NITI Aayog (National Institution for Transforming India) has recently proposed a plan called the “Sustainable Development of Little Andaman Island Vision Document”, which is described as the “Holistic Development of Great Nicobar Island in Andaman and Nicobar Islands. The plan is to develop a greenfield coastal city within 680 sq km of fragile Little Andaman Island, the fourth largest island in the Andaman and Nicobar Islands group, which will eventually be developed as a free trade zone.
The year 2021 will be remembered for a variety of reasons. There were choices made that mankind would live to regret in the future. Will we have to pay a hefty price for development?
Back in 2020, PM Narendra Modi had declared that the Andaman and Nicobar Islands will be developed into a ‘maritime and startup hub. “The region will play an important role in our government’s self-reliant India project and the growth of new India,” he said during a videoconference with BJP workers from the islands, a day before he inaugurated a submarine optical fibre cable between Andaman and Chennai.
According to the proposed plan, the island is to be divided into three specialised zones, each serving a different purpose. Along the east coast of little Andaman, Zone 1 will be spread over an area of 102 sq km. It would be the primary zone for monetary benefits, having an aero city, hospitals, and various tourism opportunities. Zone 2 will be the leisure zone which will be spread over an area of 85 sq km of pristine forest. It will have residential areas and a tourism Special Economic Zone (SEZ). Zone 3, or the nature zone, will be spread over an area of 52 sq km of pristine forest on the western coast of Andaman. It will be further divided into three districts: a unique forest resort, a natural therapeutic district, and a nature retreat.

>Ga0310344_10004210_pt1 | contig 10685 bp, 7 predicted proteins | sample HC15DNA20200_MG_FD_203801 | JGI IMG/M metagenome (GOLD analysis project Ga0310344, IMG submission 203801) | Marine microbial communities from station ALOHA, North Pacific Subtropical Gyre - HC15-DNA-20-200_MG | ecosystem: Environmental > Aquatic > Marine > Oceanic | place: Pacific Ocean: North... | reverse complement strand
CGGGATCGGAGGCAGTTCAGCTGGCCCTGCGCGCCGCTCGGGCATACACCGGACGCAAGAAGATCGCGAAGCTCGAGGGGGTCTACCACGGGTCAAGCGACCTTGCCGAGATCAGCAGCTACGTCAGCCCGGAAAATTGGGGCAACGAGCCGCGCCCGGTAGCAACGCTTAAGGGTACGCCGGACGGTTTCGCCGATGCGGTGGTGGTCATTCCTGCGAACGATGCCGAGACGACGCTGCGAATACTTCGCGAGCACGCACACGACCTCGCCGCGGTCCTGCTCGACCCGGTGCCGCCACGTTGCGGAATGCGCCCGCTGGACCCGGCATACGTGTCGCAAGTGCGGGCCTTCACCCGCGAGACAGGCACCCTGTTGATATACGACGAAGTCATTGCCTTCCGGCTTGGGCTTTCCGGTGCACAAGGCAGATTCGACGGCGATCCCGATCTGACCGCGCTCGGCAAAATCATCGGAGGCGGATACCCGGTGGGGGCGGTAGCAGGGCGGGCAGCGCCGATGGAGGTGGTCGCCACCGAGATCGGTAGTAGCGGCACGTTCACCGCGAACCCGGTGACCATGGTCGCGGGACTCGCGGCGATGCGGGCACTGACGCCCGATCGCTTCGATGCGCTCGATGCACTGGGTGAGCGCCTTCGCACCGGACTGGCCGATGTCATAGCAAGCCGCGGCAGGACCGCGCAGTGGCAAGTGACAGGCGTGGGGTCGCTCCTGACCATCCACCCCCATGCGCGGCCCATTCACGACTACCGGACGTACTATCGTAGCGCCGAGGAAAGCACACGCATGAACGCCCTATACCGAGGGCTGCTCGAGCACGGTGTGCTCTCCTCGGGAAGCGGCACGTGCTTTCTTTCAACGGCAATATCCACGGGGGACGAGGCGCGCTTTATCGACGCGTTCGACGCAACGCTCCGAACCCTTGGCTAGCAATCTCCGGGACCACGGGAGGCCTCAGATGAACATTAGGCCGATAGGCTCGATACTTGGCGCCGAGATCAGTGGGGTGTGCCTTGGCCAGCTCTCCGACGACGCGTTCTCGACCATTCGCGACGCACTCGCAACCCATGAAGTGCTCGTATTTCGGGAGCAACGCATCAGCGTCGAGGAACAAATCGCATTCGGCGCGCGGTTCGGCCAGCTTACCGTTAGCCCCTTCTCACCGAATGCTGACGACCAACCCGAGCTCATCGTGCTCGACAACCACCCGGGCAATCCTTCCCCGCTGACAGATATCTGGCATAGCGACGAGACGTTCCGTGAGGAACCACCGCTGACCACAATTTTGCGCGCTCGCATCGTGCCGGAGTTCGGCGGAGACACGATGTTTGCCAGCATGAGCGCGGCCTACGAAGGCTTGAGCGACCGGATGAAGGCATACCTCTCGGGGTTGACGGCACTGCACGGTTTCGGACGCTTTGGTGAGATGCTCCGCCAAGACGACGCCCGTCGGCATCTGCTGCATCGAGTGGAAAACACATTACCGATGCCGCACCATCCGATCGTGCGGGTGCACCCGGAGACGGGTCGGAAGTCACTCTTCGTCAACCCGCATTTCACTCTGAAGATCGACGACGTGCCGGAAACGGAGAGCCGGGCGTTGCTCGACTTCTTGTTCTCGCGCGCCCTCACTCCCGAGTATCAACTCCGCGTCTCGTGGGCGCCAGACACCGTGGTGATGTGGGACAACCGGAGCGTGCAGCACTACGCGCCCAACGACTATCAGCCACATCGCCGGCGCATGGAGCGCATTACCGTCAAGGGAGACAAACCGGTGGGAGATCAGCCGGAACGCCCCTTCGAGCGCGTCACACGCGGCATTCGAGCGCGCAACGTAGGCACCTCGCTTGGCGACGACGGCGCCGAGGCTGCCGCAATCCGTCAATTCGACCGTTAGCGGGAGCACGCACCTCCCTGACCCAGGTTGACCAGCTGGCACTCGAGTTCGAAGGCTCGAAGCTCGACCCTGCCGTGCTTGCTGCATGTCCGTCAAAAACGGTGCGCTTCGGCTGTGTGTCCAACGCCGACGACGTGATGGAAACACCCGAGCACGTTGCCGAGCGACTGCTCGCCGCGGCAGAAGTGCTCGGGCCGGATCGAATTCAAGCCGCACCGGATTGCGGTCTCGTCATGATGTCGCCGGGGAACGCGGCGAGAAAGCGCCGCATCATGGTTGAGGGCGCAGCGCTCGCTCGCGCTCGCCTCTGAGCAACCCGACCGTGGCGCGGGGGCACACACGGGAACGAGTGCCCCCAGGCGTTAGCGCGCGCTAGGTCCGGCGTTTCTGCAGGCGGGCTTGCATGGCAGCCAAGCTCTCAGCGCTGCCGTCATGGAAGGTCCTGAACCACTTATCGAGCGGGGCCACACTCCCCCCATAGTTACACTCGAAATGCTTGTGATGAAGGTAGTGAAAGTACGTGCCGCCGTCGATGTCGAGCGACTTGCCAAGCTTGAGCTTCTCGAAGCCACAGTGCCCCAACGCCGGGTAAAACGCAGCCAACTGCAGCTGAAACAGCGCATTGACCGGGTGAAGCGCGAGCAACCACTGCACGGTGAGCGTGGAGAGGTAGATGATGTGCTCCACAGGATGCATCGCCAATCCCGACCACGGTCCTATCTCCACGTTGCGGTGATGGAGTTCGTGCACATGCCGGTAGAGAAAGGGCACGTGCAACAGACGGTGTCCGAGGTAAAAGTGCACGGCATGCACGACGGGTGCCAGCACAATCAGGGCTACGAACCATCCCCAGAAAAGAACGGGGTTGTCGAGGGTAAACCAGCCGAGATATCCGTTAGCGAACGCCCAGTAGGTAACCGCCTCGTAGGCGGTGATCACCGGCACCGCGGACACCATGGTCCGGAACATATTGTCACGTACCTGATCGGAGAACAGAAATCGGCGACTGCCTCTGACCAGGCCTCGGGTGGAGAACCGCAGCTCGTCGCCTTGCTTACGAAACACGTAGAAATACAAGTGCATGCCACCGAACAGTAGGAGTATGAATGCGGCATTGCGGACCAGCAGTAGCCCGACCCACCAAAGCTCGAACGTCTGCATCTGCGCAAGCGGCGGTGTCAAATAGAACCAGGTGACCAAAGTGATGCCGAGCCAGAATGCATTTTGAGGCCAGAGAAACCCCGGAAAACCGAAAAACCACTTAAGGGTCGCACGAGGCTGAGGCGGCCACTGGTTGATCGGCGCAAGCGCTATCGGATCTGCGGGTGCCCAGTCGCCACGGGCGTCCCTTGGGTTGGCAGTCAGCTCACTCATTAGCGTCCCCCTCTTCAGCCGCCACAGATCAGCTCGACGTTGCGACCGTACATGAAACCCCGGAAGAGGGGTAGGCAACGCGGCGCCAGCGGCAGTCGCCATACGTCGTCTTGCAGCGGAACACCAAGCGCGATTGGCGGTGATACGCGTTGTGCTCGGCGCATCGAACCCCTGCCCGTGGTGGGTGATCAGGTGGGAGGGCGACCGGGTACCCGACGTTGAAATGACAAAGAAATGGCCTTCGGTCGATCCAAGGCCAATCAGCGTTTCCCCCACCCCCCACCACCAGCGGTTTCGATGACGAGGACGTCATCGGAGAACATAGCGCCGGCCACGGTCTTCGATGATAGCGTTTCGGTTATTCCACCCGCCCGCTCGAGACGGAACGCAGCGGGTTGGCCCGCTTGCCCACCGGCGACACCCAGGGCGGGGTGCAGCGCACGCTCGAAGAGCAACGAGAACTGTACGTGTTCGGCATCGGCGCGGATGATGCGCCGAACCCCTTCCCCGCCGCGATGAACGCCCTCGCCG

The plan, which will have a budget of approximately Rs 75,000 crore, aims to develop the Andaman and Nicobar Islands into a trading and tourism hub to compete with the likes of Hong Kong and Singapore. The international airport, a 100km long greenfield ring highway, a tourism entertainment district, hotels, resorts, are some of the many infrastructures to be built under this plan.
There are many obstacles to this plan, which include the natural ecosystems, fragile biodiversity, the local tribes living there, and marine life. The Indian Forest Act 192 protects around 640 sq km of the island area, which is covered with forests, and around 450 sq km is protected under the Onge Tribal Reserve. To overcome these challenges, the government has proposed relocating many of the tribes, approximately 31%, and to de-reserve around 32% of the reserved forested area.
In my opinion, doing this will lead to the destruction of many food chains and webs, shaking the ecosystems to their core, which may lead to major losses in biodiversity. Also, the tribes which have been living there undisturbed for many decades now will face a lot of difficulties if moved, as they will have to look for new hunting grounds, water sources, and will have trouble navigating the new areas. Reducing forest cover may also lead to a loss in species diversity as it will lead to large-scale habitat loss, increase in interspecies competition, drastic changes in food webs, and a lot of other problems.
However, after reading this article, we’d like to know how you feel about the NITI Aayog’s recommended strategy, which will help our country’s economy and GDP, give numerous job possibilities, expand the number of jobs accessible, and boost overall trade at the cost of a few environmental losses.
Let us know what you think in the comments area.
Pranay Mathur is a second-year student at Delhi University studying BSc. (Hons) Environmental Sciences. He is passionate about biodiversity conservation and long-term development. He aspires to be a scholar and is interested about today’s environmental challenges.